Nearly three years later, my hair has grown so long it’s grazing my back, and the curls have loosened to more of a wave, similar to what they were like when I was a kid. Only now, after trying hundreds of shampoos and styling creams, I have found the perfect combination of products and tricks that enhance my still coarse, but far less frizzy Asian hair.

It’s been a long and winding journey to get to this place of accepting the very hair I was born with. Looking back, I think that a lot of those early experiences of struggling with my hair and experimenting with various products and perms laid the groundwork for what would become a career in beauty reporting. And the best part about this job, IMO, is being able to share what I’ve learned. With that, I present to you my tool kit for styling thick, wavy hair.

1. Gentle Shampoo

When my hair was bleached and later when it was curly, I used a rich co-wash. Now that my hair is back to black and less curly, I’ve switched to a sulfate-free shampoo and conditioner and only wash once every two to three days. I've been using this Act+Acre duo since January because it leaves my hair clean, but not squeakily so. Though I usually prefer a morning shower, I switch to the afternoon or early evening when I have to shampoo so my hair has plenty of time to dry and I can sleep on it, which helps tame the puffiness.

Buy it ($28)

2. Microfiber Towel

A microfiber towel is definitely one of the best beauty inventions of the last decade. This one by Aquis wraps your hair up into a neat little turban and soaks up excess water so fast that by the time you get dressed and finish your skincare routine, it’s over halfway dry (game-changing for thick hair). Given the highly absorbent nature of this towel, I’d recommend hanging it up to dry after each use so it doesn’t get mildew-y.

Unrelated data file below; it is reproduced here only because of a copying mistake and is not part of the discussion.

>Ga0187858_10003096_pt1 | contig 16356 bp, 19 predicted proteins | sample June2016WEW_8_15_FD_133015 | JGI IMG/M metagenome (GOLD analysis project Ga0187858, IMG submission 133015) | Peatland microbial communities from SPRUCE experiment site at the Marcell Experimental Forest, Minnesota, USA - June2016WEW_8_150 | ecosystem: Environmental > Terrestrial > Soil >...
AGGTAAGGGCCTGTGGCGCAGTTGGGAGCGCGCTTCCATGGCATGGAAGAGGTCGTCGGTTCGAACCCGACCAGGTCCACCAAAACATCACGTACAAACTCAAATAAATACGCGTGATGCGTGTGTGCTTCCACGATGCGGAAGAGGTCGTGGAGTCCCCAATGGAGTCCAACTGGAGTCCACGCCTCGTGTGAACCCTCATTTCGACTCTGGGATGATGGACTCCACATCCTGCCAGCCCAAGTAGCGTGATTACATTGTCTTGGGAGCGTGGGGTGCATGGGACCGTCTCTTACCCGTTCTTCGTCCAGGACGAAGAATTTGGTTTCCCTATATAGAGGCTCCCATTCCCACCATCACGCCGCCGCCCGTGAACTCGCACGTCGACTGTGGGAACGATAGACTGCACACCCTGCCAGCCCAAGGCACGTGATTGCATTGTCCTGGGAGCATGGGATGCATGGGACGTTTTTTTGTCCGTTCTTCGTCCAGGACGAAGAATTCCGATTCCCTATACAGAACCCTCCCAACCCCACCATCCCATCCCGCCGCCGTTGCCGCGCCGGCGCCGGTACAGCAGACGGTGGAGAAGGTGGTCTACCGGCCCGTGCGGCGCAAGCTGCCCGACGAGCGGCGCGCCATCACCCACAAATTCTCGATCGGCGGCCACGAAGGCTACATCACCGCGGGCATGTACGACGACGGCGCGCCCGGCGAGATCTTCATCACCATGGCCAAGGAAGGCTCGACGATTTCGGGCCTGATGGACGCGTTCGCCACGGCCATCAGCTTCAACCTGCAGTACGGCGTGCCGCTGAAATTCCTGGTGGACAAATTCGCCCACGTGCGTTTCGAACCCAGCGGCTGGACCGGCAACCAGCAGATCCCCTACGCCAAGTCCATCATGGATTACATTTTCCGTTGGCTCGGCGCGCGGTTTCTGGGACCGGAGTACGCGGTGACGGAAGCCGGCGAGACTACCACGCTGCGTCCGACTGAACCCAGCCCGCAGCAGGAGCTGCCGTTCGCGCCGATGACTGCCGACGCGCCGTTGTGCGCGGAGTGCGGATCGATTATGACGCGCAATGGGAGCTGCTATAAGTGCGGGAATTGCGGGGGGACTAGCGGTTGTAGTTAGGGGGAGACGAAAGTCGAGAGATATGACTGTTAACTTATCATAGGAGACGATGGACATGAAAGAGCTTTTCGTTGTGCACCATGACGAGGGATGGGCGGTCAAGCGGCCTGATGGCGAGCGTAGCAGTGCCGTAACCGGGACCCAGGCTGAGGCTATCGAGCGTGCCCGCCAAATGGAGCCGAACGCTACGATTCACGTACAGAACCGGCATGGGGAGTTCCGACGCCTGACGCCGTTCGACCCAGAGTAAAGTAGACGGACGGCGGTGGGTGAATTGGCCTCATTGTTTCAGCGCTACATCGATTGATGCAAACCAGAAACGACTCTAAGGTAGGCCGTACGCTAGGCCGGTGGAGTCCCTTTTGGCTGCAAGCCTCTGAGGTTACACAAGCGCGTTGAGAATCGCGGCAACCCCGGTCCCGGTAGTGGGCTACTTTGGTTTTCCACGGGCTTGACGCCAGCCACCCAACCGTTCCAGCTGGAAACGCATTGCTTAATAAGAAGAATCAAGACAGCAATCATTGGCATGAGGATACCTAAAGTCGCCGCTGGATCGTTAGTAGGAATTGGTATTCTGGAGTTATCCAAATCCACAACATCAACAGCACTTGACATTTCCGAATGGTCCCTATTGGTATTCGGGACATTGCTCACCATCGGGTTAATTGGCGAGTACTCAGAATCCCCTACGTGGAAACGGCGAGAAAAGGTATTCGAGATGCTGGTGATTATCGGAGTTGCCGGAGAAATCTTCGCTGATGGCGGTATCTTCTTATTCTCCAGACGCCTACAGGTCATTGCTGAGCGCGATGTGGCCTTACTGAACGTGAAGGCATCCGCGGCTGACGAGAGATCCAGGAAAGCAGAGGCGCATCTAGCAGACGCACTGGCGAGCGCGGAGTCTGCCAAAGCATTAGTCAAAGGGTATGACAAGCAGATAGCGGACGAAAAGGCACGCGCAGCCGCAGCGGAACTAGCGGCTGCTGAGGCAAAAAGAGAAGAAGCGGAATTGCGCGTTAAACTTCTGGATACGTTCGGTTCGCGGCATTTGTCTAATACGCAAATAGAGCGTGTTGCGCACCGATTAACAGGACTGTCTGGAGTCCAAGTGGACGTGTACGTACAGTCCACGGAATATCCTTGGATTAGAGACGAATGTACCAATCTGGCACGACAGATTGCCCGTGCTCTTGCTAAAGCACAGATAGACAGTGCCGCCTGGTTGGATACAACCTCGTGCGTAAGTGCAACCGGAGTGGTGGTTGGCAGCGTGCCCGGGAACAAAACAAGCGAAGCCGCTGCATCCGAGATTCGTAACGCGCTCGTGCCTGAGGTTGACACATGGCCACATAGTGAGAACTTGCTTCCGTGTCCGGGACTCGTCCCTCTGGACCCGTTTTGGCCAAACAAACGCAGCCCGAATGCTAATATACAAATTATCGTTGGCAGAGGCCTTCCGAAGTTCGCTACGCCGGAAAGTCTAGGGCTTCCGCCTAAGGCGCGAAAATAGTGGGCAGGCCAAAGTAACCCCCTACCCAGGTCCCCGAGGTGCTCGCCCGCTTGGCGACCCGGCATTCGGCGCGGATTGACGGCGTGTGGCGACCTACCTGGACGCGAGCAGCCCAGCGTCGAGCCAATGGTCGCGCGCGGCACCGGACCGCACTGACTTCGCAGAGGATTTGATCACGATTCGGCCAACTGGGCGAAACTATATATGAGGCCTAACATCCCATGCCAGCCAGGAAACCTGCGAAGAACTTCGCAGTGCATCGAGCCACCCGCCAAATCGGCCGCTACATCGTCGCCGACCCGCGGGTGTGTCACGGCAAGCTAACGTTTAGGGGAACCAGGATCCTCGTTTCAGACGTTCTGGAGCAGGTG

Buy it ($30)

3. Styling Cream

I find that it’s best to apply styling cream to damp, towel-dried hair because it spreads more evenly. This French favorite was recommended to me many years ago by Jen Atkin (before she launched her own haircare line) and though it's pricey, I always go back to it because it's the rare cream that tames my unruly waves. Depending on the length of your hair, you’re going to want to use a nickel- to- quarter-sized amount. Rake it through from mid-lengths to ends before twisting your strands into smaller, two-inch sections. Most importantly, try not to touch your hair while it dries.

Buy it ($46)

4. Hair Oil

Full disclosure: I’m not particularly loyal to one oil over another. Right now, I’m using this one from Sun Bum and really enjoy the way it makes my hair smell like a tropical vacation. I use a pump of oil as a finishing touch to seal in shine and moisture, which helps keep frizz in check. I’ve found that applying the oil after the cream on mostly dry hair works best.

Buy it ($20)

5. Flat Iron

For special occasions or those days when I wake up and my hair is sticking out every which way, I’ll use a 1” flat iron to add some bends where needed. It’s also helpful for quickly re-styling, ah, shall we say, stale hair that’s due for a wash.

Buy it ($150)

RELATED: The Best Flat Iron for Every Hair Type and Budget